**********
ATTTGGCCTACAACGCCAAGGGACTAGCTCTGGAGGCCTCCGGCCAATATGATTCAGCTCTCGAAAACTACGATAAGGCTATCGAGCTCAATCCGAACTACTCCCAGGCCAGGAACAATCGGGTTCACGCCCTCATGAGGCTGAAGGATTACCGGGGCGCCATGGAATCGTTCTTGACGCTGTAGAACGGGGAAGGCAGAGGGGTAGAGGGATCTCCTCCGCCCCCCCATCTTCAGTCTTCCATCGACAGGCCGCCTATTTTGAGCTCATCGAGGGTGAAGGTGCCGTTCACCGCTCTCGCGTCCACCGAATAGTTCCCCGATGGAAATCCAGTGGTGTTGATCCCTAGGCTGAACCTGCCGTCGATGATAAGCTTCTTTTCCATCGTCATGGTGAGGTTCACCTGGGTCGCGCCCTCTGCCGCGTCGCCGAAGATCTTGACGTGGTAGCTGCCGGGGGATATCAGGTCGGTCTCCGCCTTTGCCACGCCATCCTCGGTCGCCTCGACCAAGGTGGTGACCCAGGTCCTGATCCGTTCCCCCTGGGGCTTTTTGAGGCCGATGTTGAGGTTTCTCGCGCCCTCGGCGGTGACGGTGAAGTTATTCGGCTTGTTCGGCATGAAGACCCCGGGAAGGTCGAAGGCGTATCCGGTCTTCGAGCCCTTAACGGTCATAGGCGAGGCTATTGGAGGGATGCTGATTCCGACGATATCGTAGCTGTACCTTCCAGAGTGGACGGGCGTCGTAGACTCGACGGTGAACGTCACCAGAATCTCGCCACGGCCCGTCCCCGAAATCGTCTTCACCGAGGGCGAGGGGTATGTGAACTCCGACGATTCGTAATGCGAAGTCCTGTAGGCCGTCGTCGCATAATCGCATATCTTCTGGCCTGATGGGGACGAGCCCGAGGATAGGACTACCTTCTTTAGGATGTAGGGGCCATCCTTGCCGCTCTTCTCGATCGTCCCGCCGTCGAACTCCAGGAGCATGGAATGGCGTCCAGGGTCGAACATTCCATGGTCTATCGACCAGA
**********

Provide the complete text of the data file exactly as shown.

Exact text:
ATTTGGCCTACAACGCCAAGGGACTAGCTCTGGAGGCCTCCGGCCAATATGATTCAGCTCTCGAAAACTACGATAAGGCTATCGAGCTCAATCCGAACTACTCCCAGGCCAGGAACAATCGGGTTCACGCCCTCATGAGGCTGAAGGATTACCGGGGCGCCATGGAATCGTTCTTGACGCTGTAGAACGGGGAAGGCAGAGGGGTAGAGGGATCTCCTCCGCCCCCCCATCTTCAGTCTTCCATCGACAGGCCGCCTATTTTGAGCTCATCGAGGGTGAAGGTGCCGTTCACCGCTCTCGCGTCCACCGAATAGTTCCCCGATGGAAATCCAGTGGTGTTGATCCCTAGGCTGAACCTGCCGTCGATGATAAGCTTCTTTTCCATCGTCATGGTGAGGTTCACCTGGGTCGCGCCCTCTGCCGCGTCGCCGAAGATCTTGACGTGGTAGCTGCCGGGGGATATCAGGTCGGTCTCCGCCTTTGCCACGCCATCCTCGGTCGCCTCGACCAAGGTGGTGACCCAGGTCCTGATCCGTTCCCCCTGGGGCTTTTTGAGGCCGATGTTGAGGTTTCTCGCGCCCTCGGCGGTGACGGTGAAGTTATTCGGCTTGTTCGGCATGAAGACCCCGGGAAGGTCGAAGGCGTATCCGGTCTTCGAGCCCTTAACGGTCATAGGCGAGGCTATTGGAGGGATGCTGATTCCGACGATATCGTAGCTGTACCTTCCAGAGTGGACGGGCGTCGTAGACTCGACGGTGAACGTCACCAGAATCTCGCCACGGCCCGTCCCCGAAATCGTCTTCACCGAGGGCGAGGGGTATGTGAACTCCGACGATTCGTAATGCGAAGTCCTGTAGGCCGTCGTCGCATAATCGCATATCTTCTGGCCTGATGGGGACGAGCCCGAGGATAGGACTACCTTCTTTAGGATGTAGGGGCCATCCTTGCCGCTCTTCTCGATCGTCCCGCCGTCGAACTCCAGGAGCATGGAATGGCGTCCAGGGTCGAACATTCCATGGTCTATCGACCAGA